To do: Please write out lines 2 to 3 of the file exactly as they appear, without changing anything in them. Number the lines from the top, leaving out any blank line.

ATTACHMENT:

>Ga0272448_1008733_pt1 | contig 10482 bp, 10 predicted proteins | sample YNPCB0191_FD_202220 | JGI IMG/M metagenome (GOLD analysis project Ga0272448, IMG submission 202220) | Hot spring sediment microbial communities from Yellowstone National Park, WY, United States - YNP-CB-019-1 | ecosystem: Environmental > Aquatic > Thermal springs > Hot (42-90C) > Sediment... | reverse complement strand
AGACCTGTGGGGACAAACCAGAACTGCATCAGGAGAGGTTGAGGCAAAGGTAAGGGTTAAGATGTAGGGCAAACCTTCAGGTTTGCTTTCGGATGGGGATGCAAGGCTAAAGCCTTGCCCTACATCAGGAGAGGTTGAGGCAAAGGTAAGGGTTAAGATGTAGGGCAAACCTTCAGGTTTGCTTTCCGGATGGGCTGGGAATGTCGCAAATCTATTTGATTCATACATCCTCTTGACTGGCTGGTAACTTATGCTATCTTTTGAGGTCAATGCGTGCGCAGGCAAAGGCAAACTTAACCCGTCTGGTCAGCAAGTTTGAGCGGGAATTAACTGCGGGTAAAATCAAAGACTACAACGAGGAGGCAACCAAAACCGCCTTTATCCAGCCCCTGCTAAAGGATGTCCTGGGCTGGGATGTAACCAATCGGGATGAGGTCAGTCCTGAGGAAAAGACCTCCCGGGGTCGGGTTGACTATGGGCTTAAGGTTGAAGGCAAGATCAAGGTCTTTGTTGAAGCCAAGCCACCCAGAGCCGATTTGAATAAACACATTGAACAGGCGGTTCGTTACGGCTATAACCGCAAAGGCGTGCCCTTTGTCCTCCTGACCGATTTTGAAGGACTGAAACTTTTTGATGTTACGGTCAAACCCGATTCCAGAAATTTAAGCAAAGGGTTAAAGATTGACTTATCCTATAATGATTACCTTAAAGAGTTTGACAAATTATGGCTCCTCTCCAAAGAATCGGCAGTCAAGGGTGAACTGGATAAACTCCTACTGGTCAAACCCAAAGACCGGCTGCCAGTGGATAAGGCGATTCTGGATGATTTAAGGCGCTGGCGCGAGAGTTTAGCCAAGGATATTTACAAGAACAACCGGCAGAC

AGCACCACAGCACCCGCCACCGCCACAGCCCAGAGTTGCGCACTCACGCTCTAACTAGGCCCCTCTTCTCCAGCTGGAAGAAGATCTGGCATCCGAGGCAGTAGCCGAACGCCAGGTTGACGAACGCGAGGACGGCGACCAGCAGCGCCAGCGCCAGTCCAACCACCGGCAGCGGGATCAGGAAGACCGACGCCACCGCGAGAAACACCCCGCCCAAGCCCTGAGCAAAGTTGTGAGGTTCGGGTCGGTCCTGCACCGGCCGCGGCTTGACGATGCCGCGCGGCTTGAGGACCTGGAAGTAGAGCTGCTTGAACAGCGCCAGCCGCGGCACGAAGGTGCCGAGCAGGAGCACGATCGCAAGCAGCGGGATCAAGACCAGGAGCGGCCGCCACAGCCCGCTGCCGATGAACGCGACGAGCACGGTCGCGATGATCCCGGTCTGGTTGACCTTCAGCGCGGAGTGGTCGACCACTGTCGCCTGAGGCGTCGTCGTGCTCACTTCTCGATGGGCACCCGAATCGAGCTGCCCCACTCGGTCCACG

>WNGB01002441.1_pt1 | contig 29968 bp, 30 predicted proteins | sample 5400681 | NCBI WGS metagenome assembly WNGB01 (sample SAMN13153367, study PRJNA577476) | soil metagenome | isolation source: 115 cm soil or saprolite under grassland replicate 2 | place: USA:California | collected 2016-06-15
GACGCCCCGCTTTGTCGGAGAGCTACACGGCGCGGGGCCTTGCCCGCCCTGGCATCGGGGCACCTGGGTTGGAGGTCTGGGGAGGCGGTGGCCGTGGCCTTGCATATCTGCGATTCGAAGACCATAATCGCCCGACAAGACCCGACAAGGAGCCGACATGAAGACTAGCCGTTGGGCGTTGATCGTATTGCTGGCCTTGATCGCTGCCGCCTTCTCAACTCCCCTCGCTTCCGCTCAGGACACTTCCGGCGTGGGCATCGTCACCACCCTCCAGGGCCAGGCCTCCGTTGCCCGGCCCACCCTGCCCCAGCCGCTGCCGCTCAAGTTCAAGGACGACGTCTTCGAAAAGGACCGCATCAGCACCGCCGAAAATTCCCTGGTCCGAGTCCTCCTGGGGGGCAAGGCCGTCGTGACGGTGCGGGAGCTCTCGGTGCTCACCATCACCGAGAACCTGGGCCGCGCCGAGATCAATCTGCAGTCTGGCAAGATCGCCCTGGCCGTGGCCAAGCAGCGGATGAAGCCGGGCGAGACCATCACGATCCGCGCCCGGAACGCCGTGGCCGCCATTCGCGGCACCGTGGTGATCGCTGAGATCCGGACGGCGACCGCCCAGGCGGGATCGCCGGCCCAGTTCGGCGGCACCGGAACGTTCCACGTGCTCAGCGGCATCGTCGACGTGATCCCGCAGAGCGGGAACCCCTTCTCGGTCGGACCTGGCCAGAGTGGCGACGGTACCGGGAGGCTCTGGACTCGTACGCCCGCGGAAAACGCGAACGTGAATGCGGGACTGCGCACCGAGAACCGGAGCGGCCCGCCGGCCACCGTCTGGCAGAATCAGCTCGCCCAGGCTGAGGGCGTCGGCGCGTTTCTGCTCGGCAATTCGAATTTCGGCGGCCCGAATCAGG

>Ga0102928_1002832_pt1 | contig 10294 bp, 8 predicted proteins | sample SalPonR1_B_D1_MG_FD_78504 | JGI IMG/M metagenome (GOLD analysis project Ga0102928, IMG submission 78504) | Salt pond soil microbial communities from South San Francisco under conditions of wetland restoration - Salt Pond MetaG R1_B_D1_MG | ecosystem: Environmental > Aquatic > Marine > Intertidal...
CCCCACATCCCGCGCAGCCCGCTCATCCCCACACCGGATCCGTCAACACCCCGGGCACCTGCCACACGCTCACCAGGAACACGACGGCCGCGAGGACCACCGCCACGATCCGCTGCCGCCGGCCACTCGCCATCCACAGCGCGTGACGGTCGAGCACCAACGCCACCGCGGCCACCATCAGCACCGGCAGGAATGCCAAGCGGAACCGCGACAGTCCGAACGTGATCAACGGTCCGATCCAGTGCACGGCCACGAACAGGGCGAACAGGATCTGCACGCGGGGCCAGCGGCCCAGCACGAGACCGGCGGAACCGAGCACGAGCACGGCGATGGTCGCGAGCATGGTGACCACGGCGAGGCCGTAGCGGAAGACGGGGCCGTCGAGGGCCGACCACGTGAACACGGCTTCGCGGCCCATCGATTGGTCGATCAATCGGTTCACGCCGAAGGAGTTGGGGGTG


AGACCTGTGGGGACAAACCAGAACTGCATCAGGAGAGGTTGAGGCAAAGGTAAGGGTTAAGATGTAGGGCAAACCTTCAGGTTTGCTTTCGGATGGGGATGCAAGGCTAAAGCCTTGCCCTACATCAGGAGAGGTTGAGGCAAAGGTAAGGGTTAAGATGTAGGGCAAACCTTCAGGTTTGCTTTCCGGATGGGCTGGGAATGTCGCAAATCTATTTGATTCATACATCCTCTTGACTGGCTGGTAACTTATGCTATCTTTTGAGGTCAATGCGTGCGCAGGCAAAGGCAAACTTAACCCGTCTGGTCAGCAAGTTTGAGCGGGAATTAACTGCGGGTAAAATCAAAGACTACAACGAGGAGGCAACCAAAACCGCCTTTATCCAGCCCCTGCTAAAGGATGTCCTGGGCTGGGATGTAACCAATCGGGATGAGGTCAGTCCTGAGGAAAAGACCTCCCGGGGTCGGGTTGACTATGGGCTTAAGGTTGAAGGCAAGATCAAGGTCTTTGTTGAAGCCAAGCCACCCAGAGCCGATTTGAATAAACACATTGAACAGGCGGTTCGTTACGGCTATAACCGCAAAGGCGTGCCCTTTGTCCTCCTGACCGATTTTGAAGGACTGAAACTTTTTGATGTTACGGTCAAACCCGATTCCAGAAATTTAAGCAAAGGGTTAAAGATTGACTTATCCTATAATGATTACCTTAAAGAGTTTGACAAATTATGGCTCCTCTCCAAAGAATCGGCAGTCAAGGGTGAACTGGATAAACTCCTACTGGTCAAACCCAAAGACCGGCTGCCAGTGGATAAGGCGATTCTGGATGATTTAAGGCGCTGGCGCGAGAGTTTAGCCAAGGATATTTACAAGAACAACCGGCAGAC

AGCACCACAGCACCCGCCACCGCCACAGCCCAGAGTTGCGCACTCACGCTCTAACTAGGCCCCTCTTCTCCAGCTGGAAGAAGATCTGGCATCCGAGGCAGTAGCCGAACGCCAGGTTGACGAACGCGAGGACGGCGACCAGCAGCGCCAGCGCCAGTCCAACCACCGGCAGCGGGATCAGGAAGACCGACGCCACCGCGAGAAACACCCCGCCCAAGCCCTGAGCAAAGTTGTGAGGTTCGGGTCGGTCCTGCACCGGCCGCGGCTTGACGATGCCGCGCGGCTTGAGGACCTGGAAGTAGAGCTGCTTGAACAGCGCCAGCCGCGGCACGAAGGTGCCGAGCAGGAGCACGATCGCAAGCAGCGGGATCAAGACCAGGAGCGGCCGCCACAGCCCGCTGCCGATGAACGCGACGAGCACGGTCGCGATGATCCCGGTCTGGTTGACCTTCAGCGCGGAGTGGTCGACCACTGTCGCCTGAGGCGTCGTCGTGCTCACTTCTCGATGGGCACCCGAATCGAGCTGCCCCACTCGGTCCACG